Harold tries to put him straight about Ælfgyva, desperately trying to make him understand that he is mistaken and that the woman in the scandal he was referring to was not Edmund Ironside’s mother, but Harold Harefoot’s mother, wife of Cnut. Yes, Aethelred’s wife was also called Ælfgifu, but there was no such scandal about her and Edgar’s lineage is indisputably of the true line of Wessex. 
Still William does not listen. He interrupts, rebuffs and insists – all in the best nature and good spirits, of course. Harold is having problems pressing home his point because William has made his mind up. It is a game that only William can win. Harold, William declares, will support him in his quest for the English throne, and consider allying himself closely to him by marrying a daughter of his. William suggests this proposition in such a way that if Harold should refuse, he may inflict great insult upon his most congenial host, who has saved him from the humiliation and torment of being held as the Count of Ponthieu’s prisoner… and in Harold’s mind, he is thinking that if he wants to leave there alive, he will have to play the game that William has already won. Perhaps it is then that Harold realises what a terrible mistake he has made. Why, oh why, did he not listen to his king when he warned him that “no good will come of it”?

William knights Harold

So any attempt that Harold might make to put right the error that William has made in identifying the correct scandal with the incorrect Ælfgifu, is from then on thwarted. Wiliam will change the subject or offer a distraction. He does anything not to talk about the subject again. And by the time he gets home, with only one of the hostages being released, Harold is ridden with anxiety, having been made to swear an oath on holy relics, that he has basically handed the English crown on a plate, to the Norman duke. The first thing he does is seek out his relative, Ælfric, who was once a monk at Canterbury, and in earnest, divulge to him what he has done. It is then that Harold learns that according to canon law, a man who gives oath under severe duress, can later recant without detriment to his soul. With this knowledge, Harold can later go on to forgo the oath he made to William, to take the crown for himself. Which he does, indeed, later in 1066.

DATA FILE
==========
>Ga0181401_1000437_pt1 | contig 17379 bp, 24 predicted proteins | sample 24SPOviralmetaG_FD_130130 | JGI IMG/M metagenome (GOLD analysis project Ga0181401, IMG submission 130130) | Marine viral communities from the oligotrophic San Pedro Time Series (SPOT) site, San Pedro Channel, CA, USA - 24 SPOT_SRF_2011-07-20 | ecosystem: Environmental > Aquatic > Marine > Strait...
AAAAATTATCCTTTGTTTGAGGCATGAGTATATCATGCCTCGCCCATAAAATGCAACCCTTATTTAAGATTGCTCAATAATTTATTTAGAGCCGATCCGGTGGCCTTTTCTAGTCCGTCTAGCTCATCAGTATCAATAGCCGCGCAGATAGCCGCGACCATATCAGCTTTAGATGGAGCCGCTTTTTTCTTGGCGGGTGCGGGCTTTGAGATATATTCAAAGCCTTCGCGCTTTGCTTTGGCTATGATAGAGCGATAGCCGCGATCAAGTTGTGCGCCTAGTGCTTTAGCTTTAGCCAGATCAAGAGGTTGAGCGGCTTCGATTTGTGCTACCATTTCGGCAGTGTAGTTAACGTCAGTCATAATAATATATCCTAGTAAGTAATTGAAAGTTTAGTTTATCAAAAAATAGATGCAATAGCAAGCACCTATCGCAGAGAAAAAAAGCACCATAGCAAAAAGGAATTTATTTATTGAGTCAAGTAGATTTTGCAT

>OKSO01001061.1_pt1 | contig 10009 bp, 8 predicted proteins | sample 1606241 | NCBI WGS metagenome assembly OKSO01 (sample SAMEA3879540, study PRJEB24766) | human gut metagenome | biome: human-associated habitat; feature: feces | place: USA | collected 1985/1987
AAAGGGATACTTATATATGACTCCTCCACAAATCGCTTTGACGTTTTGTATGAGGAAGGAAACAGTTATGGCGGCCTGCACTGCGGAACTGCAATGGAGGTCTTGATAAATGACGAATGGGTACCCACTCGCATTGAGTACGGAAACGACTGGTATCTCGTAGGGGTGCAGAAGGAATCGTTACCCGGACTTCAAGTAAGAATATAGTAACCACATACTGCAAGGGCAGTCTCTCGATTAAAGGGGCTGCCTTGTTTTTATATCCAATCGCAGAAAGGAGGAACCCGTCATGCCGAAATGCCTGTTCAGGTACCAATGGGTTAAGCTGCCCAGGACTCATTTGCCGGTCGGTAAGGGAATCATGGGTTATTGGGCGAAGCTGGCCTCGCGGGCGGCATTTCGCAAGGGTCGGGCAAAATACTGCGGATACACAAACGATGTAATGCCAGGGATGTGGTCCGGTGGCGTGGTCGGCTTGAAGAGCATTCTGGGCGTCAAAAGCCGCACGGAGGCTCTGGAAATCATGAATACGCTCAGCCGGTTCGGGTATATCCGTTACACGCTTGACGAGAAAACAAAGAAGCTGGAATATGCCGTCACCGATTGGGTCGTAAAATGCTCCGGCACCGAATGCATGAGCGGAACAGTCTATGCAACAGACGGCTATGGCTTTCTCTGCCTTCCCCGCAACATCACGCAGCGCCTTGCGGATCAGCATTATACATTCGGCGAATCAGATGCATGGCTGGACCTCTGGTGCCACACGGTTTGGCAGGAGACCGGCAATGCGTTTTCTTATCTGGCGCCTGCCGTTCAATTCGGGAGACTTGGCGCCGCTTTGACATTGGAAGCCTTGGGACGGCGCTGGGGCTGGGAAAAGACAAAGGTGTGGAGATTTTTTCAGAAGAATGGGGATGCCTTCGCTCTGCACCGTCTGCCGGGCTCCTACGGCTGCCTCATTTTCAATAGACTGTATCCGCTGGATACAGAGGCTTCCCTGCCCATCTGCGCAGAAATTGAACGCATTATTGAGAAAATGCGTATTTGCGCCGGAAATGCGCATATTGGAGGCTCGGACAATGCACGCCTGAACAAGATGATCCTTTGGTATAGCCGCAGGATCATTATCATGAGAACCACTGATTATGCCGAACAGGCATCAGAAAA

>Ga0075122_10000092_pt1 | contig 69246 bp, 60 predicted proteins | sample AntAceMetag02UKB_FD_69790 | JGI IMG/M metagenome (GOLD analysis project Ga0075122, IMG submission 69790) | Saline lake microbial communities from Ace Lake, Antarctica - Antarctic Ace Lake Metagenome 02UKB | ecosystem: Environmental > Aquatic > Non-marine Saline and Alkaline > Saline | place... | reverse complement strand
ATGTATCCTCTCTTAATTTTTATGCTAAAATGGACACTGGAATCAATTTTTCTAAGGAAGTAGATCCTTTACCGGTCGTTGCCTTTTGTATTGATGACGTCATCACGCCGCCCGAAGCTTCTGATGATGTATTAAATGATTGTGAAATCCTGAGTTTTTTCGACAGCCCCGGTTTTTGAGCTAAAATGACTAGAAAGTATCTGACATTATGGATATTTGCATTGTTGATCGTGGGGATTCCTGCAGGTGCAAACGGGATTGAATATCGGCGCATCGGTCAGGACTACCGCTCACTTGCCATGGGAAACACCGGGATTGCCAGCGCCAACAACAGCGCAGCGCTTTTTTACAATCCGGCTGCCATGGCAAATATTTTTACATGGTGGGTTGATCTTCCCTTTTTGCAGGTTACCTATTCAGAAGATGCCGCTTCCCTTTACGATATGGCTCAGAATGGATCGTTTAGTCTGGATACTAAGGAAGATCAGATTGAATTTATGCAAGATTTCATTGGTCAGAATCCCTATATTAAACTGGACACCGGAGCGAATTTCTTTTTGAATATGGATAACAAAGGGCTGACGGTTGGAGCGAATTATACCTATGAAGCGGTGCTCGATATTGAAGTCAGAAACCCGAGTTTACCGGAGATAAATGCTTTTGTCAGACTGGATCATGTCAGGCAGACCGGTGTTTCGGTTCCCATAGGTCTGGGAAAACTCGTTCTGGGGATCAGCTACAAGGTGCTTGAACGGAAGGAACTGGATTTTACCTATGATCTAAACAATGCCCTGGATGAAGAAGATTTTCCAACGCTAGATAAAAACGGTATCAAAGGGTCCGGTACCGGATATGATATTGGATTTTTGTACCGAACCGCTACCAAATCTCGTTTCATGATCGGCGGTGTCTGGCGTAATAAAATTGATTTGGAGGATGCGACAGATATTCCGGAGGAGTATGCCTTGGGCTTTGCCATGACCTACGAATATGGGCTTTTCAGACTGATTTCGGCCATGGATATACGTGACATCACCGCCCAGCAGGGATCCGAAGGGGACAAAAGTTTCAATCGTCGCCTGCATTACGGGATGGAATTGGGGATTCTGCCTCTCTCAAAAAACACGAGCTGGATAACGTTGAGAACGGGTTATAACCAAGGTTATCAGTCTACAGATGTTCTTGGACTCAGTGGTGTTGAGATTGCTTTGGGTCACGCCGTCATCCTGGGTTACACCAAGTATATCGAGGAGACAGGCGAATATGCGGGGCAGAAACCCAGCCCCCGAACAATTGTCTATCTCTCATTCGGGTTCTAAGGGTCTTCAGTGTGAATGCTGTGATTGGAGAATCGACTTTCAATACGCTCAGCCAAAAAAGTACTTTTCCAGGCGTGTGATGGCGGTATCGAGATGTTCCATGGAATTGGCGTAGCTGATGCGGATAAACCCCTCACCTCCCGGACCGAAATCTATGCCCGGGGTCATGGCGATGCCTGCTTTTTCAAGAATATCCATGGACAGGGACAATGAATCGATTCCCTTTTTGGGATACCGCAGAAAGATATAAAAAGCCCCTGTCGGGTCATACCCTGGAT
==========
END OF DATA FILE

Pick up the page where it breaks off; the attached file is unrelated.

Did the artist who designed the tapestry know the secret of the conversation that happened between Harold and William? Were they trying to convey the story that led to the mis identity of Ælfgifu and coerced oathtaking that meant the end of Anglo-Saxon rule? We shall never know, but this is the possibility that I have come to believe. How I wish I had a time machine, so that I could take you back with me to that year, 956 years ago when it all happened. 


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I believe that this is the basis for the artist’s insertion of the scene with Aelfgyva and the priest. Whether or not my theory is right, the creator wanted to convey to the viewer that this particular scandal had some link to the conversation that William and Harold are having. The small, crude images in the border further enforces the story of Aelfgifu of Northampton’s scandal leaving me with no doubt that they represent the labourer and priest who were supposed to have fathered the children said to be Cnut’s sons. I cannot, although I have tried to, locate any other evidence that would identify a believable rationale for this scandal to have been placed in the tapestry.  
If I were a contemporary of it, I may have been privy to the tittle-tattle and also that perhaps William had wrongly identified the woman and would not have had to use my imagination to work out the innuendo of the illustration. But this is my interpretation. Unfortunately I have no way of knowing I am right, however I do not think this has been a pointless study, for it has identified the woman and shed some light on some other mysteries of the tapestry also. I hope that you all have not been disappointed.                                                 I would love to know what you think.

References

Bridgeford A. (2004) 1066 The Hidden History of The Bayeux Tapestry, Harper Perennial, London.

Eadmer Eadmer’s History of Recent Events in England

Eadmer  Historia Novorium in Anglia